Before moving to Boston I had heard that New England was a stuffy place where people were still considered outsiders after living there for twenty years. Wrong.
I found it easier to get to know people and to make friends in Massachusetts than perhaps anywhere I have ever lived. I made friends through people I met at work, in our apartment building, at house parties, in classes at B.U., in writing groups, in a square-dancing club that I joined, and doing community actions such as the Walk for (to end) Hunger, marches to end the death penalty, and election campaigns.
After my husband and I moved to Cape Cod, we encountered different but similar experiences. In no time, we were connected with a group that played tennis regularly; we met kindred people while campaigning to elect Deval Patrick as Governor; I joined a Buddhist meditation group; and every Saturday I met other Cape Codders to rally for peace in the town square. Then Nanowrimo (National November Writers Month) appeared on the Internet, and suddenly I had a new writers’ group to meet with just down the street. No pedigrees required to be accepted by any of these groups. Neither age, nor gender, race, religion, class, marital and health status, income, educational or ethnic background were screening factors.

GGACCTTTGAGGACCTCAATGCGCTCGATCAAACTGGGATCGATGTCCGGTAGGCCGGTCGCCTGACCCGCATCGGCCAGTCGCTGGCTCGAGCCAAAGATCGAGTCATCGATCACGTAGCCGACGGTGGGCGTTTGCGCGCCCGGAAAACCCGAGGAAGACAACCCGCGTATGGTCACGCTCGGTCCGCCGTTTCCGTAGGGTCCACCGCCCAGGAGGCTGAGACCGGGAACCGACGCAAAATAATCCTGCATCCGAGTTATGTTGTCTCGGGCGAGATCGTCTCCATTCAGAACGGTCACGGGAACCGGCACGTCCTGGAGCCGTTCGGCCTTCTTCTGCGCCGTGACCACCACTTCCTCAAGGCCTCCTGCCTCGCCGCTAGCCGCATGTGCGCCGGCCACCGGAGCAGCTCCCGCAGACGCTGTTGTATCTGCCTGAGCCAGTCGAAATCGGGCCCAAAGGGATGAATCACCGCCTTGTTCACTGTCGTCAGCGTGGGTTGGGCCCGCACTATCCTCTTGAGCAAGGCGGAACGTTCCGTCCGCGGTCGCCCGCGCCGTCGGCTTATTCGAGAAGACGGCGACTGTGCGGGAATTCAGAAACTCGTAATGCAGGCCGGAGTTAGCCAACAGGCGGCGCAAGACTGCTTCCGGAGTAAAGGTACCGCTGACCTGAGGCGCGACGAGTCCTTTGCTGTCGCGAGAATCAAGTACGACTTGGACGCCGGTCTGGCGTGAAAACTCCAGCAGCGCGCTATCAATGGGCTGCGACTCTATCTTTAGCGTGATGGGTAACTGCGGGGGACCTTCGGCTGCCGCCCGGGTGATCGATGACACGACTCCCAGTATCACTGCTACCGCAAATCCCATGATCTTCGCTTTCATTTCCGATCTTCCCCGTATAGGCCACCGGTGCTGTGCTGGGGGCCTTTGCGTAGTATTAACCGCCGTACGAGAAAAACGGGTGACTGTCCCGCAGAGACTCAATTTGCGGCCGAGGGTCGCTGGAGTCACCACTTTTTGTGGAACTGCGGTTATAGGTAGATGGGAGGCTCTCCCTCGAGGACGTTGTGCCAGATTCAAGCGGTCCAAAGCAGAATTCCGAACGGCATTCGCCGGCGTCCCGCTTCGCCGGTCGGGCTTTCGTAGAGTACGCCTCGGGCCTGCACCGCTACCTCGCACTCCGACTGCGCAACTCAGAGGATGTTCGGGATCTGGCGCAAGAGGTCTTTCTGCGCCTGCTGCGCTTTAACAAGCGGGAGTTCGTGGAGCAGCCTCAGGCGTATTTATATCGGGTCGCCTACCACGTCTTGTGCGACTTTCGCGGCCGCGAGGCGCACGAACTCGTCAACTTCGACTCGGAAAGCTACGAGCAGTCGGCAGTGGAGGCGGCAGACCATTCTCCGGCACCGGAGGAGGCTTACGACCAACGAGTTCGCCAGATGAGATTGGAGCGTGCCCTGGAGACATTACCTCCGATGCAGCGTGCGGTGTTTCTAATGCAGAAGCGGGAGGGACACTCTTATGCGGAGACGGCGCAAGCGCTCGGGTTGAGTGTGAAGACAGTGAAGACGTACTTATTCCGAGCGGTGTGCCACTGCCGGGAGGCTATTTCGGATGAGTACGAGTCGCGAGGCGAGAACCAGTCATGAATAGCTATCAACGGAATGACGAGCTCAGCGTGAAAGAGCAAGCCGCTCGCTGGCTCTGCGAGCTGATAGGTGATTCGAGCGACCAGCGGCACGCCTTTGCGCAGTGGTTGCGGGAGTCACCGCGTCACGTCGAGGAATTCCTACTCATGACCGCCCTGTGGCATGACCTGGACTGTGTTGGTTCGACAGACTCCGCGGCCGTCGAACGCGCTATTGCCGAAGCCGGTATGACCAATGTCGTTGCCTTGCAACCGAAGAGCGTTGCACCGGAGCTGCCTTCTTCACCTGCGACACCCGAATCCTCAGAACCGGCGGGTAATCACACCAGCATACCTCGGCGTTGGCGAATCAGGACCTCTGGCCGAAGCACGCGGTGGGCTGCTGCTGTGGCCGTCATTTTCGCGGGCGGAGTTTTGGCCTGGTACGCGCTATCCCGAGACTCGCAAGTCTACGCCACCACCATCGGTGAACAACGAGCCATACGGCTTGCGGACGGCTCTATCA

Rather than remembering New England as stuffy, I think of it as the crossroads of different nationalities, cultures, languages, religions, interests and customs which, when mixed together, produce endless new ideas, technologies, solutions to problems, and works of art. I consider myself privileged to have lived in New England and I will always treasure memories and friends made there.
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